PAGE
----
14. How many degrees, also, another star which is vertical, at the same instant, to other friends on the North East shore of Lake Erie ?

15. Find the extent of Europe, in English miles, from North Cape (Lapland), to Cape Matapan (the Morea)?

16. Suppose the following to be the track of an outwardbound East India ship, and that the several portions of her course could be straight lines, how many English miles would she travel?

I. From the Lizard Point to Madeira?
To take in wine, and fruit, and vegetables.

II. From Madeira to the Canaries?

"Shortly after leaving Madeira, a ship may expect to meet the Trade Winds."

III. From the Canaries to the Cape Verd Isles, (i. e. San Antonio, the Westernmost) ?

"On first reaching the Trade-wind, it will be found to blow very nearly from due East." (But the Southward course, amongst the Canaries, and thence to "the Cape de Verds," is easily made with this side-wind.)

IV. From off San Antonio, to that portion of the Equator equally distant from Cape Palmas and Cape St. Roque; the opposite shoulders of Africa and South America?"


"As the ship proceeds southward, (i. e. towards and beyond the Cape Verd Isles) the wind draws gradually round from the east to north-east, and eventually to the north-north-east, and even to north at the southern margin of the north-east Trade-wind."

V. Thence off Cape St. Roque ?

"The Equatorial limit* of the Trade-wind varies considerably with the season of the year," (being sometimes 3° north of the Equator, and sometimes as much as 13° north of it). "Before reaching 'the Line,' the Navigator will almost always be met by the south-east Trade-wind." *** "On first encountering the south-east Trade

* The intervening region between the limits of the two Tradewind belts, viz. that of the Northern, and that of the Southern Hemisphere, is called by Captain Basil Hall, (whose lively descriptions we have quoted above,)" the purgatory of the outward-bound voyage. -Calms are met with, and, occasionally, violent tornados, or squalls, which, in a moment, tear every rag of canvas from the ship's yards. For several hours at a time, also, rain falls down in absolute torrents."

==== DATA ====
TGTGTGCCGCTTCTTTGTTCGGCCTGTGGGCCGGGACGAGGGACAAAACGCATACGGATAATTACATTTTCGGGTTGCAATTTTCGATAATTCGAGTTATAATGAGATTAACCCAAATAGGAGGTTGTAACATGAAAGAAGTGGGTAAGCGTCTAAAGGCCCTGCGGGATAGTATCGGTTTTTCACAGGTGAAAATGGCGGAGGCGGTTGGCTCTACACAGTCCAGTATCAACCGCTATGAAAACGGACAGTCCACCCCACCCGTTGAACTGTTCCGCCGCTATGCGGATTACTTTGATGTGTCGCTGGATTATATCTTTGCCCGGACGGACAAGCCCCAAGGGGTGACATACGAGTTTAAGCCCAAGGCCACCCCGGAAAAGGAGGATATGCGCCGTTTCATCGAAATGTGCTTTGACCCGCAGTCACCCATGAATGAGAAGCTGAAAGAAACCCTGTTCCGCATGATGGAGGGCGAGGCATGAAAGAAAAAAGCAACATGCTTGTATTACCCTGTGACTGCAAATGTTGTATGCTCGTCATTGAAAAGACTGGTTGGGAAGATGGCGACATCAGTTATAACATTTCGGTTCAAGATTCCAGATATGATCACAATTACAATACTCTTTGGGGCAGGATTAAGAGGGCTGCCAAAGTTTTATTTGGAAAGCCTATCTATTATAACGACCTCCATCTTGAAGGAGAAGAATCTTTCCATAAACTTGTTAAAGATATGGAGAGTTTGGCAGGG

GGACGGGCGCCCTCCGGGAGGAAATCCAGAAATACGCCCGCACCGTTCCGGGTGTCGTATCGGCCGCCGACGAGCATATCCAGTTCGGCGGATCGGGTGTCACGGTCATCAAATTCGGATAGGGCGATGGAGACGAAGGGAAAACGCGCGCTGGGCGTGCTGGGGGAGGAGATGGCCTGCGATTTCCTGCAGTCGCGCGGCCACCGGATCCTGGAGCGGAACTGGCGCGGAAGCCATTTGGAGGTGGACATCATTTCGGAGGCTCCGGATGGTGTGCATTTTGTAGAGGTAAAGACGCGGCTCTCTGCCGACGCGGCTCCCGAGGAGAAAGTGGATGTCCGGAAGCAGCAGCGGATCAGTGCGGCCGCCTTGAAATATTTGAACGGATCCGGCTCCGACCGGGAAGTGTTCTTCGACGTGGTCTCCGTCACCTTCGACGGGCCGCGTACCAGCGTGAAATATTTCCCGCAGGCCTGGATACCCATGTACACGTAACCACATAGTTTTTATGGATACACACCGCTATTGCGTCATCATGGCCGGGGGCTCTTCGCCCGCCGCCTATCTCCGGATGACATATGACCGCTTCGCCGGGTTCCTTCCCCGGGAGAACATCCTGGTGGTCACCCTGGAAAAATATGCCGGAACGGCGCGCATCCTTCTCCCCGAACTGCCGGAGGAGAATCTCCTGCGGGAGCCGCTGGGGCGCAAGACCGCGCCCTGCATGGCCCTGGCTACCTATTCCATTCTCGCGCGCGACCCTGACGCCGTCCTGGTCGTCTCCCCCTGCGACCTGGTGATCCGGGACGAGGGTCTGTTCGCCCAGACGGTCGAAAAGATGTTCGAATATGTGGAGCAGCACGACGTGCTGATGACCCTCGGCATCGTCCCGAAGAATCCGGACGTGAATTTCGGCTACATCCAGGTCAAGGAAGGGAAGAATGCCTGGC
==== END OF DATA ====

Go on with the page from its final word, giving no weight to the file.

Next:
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wind, an outward-bound ship is obliged to steer much more to the westward than she wishes to do, in consequence of the wind blowing so directly towards the Equator," (i. e. so nearly from the south.)

VI. From Cape St. Roque due southward, until as far south as the Cape of Good Hope?

"As the ship proceeds onwards, however, and makes a little more southing, the wind will haul more and more round, from the south to south-east; then east-south-east; and, eventually to east, at the southern limit of the Trade-wind."

VII. Thence to the Cape of Good Hope?

"The great object of an outward-bound ship is to get far enough south," to ensure the westerly winds, which generally prevail for many degrees south of the southern Trade-wind belt; as they do northward of the northern one.

VIII. Thence by the Mauritius, and Ceylon, to Madras ? "In the Indian Ocean, from about 28° south of the Equator to the Equator, the S. E. Trade-wind blows pretty constantly; but, in the Arabian Sea, and the Bay of Bengal, there are certain periodical winds called Monsoons, which from April till October blow from S. W.; and from the N. E. from October till April." *



To find the Latitude of a given place.

Repeat the following definitions :—

Equator, (def. 13); Poles of a Circle, (F p. 8); Poles of the Earth, (def. 10); Latitude of a Place, (def. 15); Parallels of Latitude, (def. 16); Divisions of the Brazen Meridian, (def. 21); Hemisphere, (def. 32).

RULE. Let the Globe be so placed, as that the pupil may conveniently look over its surface, when standing eastward of its South Pole; which may be a little depressed below the point marked "South" on the wooden Circle which supports it. If the proper semicircle of the Brass Meridian be uppermost, the Northern Hemisphere will now be

* Riddle's Navigation, p. 291.

to the right hand, which must always be used for northern places; the left hand being reserved for southern ones.

Having thus arranged the Globe, if the given place be north, bring it to the Brazen Meridian with the right hand; if the given place be south, with the left hand; and the degree coinciding with the place, will be its north or south distance from the Equator, or its Latitude.

N. B. The degrees on the brass meridian of a globe of twelve inches width are seldom subdivided; but the pupil may easily allow for half-degrees. On some of the larger globes the degrees are divided into thirds; on others into quarters.

1. Find the latitude of the north point of the Island Gilolo, (N. E. of Celebes)?

2. Find the latitude of Amboyna, (E. of Celebes) ? "At the equator we find the natives of the Spice Islands, the clove and nutmeg tree, pepper and mace."

3. Find the latitude of Trincomalee?